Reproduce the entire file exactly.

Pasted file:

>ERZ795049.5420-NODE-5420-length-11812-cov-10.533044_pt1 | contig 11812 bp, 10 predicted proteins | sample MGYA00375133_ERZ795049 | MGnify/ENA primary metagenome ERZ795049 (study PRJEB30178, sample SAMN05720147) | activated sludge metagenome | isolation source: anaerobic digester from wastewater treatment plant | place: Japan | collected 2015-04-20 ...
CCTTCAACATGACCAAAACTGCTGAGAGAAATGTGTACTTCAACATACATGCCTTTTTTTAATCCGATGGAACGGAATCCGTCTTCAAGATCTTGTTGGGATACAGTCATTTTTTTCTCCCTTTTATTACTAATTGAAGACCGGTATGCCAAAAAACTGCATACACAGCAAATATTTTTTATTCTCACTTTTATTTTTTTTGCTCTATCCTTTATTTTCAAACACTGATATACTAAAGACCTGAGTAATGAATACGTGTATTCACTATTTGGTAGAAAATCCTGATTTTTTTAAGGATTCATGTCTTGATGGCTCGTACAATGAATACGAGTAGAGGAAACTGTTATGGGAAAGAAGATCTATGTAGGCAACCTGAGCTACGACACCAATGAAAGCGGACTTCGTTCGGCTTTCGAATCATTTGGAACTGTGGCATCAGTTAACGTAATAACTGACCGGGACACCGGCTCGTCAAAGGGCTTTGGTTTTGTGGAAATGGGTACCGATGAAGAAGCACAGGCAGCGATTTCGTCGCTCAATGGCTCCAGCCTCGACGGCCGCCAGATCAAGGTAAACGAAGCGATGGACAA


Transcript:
>ERZ795049.5420-NODE-5420-length-11812-cov-10.533044_pt1 | contig 11812 bp, 10 predicted proteins | sample MGYA00375133_ERZ795049 | MGnify/ENA primary metagenome ERZ795049 (study PRJEB30178, sample SAMN05720147) | activated sludge metagenome | isolation source: anaerobic digester from wastewater treatment plant | place: Japan | collected 2015-04-20 ...
CCTTCAACATGACCAAAACTGCTGAGAGAAATGTGTACTTCAACATACATGCCTTTTTTTAATCCGATGGAACGGAATCCGTCTTCAAGATCTTGTTGGGATACAGTCATTTTTTTCTCCCTTTTATTACTAATTGAAGACCGGTATGCCAAAAAACTGCATACACAGCAAATATTTTTTATTCTCACTTTTATTTTTTTTGCTCTATCCTTTATTTTCAAACACTGATATACTAAAGACCTGAGTAATGAATACGTGTATTCACTATTTGGTAGAAAATCCTGATTTTTTTAAGGATTCATGTCTTGATGGCTCGTACAATGAATACGAGTAGAGGAAACTGTTATGGGAAAGAAGATCTATGTAGGCAACCTGAGCTACGACACCAATGAAAGCGGACTTCGTTCGGCTTTCGAATCATTTGGAACTGTGGCATCAGTTAACGTAATAACTGACCGGGACACCGGCTCGTCAAAGGGCTTTGGTTTTGTGGAAATGGGTACCGATGAAGAAGCACAGGCAGCGATTTCGTCGCTCAATGGCTCCAGCCTCGACGGCCGCCAGATCAAGGTAAACGAAGCGATGGACAA